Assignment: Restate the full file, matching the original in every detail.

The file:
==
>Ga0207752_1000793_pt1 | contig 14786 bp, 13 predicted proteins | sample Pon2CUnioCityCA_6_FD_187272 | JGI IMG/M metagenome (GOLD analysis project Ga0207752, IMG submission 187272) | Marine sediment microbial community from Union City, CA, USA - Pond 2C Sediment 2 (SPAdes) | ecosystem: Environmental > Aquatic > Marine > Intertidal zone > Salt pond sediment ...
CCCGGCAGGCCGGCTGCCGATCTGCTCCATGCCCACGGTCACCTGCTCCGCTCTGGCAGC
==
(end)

>Ga0207752_1000793_pt1 | contig 14786 bp, 13 predicted proteins | sample Pon2CUnioCityCA_6_FD_187272 | JGI IMG/M metagenome (GOLD analysis project Ga0207752, IMG submission 187272) | Marine sediment microbial community from Union City, CA, USA - Pond 2C Sediment 2 (SPAdes) | ecosystem: Environmental > Aquatic > Marine > Intertidal zone > Salt pond sediment ...
CCCGGCAGGCCGGCTGCCGATCTGCTCCATGCCCACGGTCACCTGCTCCGCTCTGGCAGC